ERIC Number: ED448194
Record Type: RIE
Publication Date: 2000-Nov
Student Course-Taking Delivered through a High School Block Schedule: The Relationship between the Academic Core and Student Achievement.
Brake, Nicholas L.
The hypothesis of this study was that student course-taking on the block schedules contributes to the comprehensive nature of the high school and the differentiated curriculum. Because of the shift of time associated with the block schedule, it was hypothesized that students would spend significantly less time studying the core academic curriculum, and more time studying noncore subjects. The study also hypothesizes the amount of time a student spends studying the academic core curriculum is a predictor of success on a test of postsecondary readiness. A proportional stratified random sample of 288 transcripts was selected from the graduating classes of one high school with a recently adopted alternating day A/B block schedule and one high school using a 4x4 semester block schedule. The results call into question the importance of the delivery of curriculum evolving with the implementation of block scheduling. In these schools, the block schedule has created a time shift, rather than a credit shift, away from core academic subjects to elective areas. The regression indicates that this time shift can be harmful to student achievement since the hours spent studying the academic core proved to be a strong predictor of success on tests like the ACT Assessment. While the raw achievement data are mixed, a general decline in test scores is evident in mathematics, especially among students studying a rigorous precollege curriculum. Schools that embrace block scheduling to increase achievement by adjusting the learning time are using the block schedule as it was intended to be used, but those that are using block scheduling to give students increased opportunities to take electives are putting aside a rigorous academic curriculum. Four appendixes contain graduation requirements for both schools, school day schedules, ACT scores for both schools, and regression analysis tables. (Contains 6 tables and 53 references.) (SLD)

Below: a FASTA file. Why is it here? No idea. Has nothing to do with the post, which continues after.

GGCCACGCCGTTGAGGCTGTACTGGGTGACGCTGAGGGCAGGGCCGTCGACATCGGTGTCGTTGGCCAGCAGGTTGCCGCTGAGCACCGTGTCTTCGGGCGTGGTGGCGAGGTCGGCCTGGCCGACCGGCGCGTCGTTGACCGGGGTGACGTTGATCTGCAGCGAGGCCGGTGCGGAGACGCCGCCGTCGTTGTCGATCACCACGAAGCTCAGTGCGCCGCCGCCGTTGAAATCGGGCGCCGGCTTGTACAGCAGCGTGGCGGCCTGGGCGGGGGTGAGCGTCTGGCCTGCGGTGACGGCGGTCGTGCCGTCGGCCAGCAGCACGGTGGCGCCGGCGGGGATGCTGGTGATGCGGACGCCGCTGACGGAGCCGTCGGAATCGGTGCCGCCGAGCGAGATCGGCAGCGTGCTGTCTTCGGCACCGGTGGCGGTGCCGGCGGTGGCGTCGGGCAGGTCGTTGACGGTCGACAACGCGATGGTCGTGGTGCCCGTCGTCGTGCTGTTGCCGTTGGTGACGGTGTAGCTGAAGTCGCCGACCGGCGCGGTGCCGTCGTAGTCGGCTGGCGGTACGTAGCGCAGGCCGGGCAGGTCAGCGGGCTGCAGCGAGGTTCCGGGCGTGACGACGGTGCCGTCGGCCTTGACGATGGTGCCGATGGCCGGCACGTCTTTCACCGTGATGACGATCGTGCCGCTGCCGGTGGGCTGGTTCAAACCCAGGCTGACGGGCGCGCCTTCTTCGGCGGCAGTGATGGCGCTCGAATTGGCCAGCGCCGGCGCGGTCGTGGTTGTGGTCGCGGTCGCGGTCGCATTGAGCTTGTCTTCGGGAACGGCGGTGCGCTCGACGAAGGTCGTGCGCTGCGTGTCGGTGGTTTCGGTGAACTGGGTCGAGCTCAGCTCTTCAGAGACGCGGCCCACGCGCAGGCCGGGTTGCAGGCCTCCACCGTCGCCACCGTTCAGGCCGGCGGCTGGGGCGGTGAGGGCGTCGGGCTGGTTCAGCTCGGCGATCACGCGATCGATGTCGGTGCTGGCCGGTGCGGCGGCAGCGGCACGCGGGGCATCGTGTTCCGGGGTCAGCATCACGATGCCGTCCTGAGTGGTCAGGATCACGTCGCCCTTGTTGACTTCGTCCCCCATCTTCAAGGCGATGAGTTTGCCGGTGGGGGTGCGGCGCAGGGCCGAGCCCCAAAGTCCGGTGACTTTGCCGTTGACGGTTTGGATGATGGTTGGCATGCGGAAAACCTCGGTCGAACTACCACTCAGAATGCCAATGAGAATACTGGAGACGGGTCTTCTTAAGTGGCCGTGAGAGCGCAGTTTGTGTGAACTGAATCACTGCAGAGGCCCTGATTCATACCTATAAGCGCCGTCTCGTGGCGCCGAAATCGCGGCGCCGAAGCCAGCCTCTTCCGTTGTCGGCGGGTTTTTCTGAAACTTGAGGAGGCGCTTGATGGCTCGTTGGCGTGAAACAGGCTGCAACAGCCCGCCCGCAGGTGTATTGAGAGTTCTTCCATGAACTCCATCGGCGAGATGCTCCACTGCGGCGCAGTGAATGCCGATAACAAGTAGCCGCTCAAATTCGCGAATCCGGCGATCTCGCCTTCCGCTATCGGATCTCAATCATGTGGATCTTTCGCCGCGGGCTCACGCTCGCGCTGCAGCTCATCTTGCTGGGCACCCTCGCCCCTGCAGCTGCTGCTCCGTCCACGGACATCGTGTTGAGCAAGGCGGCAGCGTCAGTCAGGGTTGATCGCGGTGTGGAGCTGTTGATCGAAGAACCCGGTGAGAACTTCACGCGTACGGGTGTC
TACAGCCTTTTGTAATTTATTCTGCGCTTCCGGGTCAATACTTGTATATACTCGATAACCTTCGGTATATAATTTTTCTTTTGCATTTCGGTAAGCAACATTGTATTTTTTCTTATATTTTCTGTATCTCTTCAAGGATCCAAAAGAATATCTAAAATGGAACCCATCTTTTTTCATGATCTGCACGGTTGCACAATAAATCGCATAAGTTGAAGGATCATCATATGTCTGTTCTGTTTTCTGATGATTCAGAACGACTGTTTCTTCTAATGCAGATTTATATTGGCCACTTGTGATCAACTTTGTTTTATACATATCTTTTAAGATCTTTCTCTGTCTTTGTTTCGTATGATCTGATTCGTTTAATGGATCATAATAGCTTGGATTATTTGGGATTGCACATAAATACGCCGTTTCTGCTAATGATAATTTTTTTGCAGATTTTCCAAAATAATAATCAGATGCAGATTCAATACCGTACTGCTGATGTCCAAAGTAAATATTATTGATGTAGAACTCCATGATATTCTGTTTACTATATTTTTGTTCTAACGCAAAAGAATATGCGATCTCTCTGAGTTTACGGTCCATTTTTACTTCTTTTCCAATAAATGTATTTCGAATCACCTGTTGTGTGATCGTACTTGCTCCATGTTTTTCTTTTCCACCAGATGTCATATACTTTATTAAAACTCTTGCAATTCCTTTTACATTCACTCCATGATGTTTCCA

Publication Type: Reports - Research; Speeches/Meeting Papers
Education Level: N/A
Authoring Institution: N/A
Note: Paper presented at the Annual Meeting of the Mid-South Educational Research Association (28th, Bowling Green, KY, November 15-17, 2000).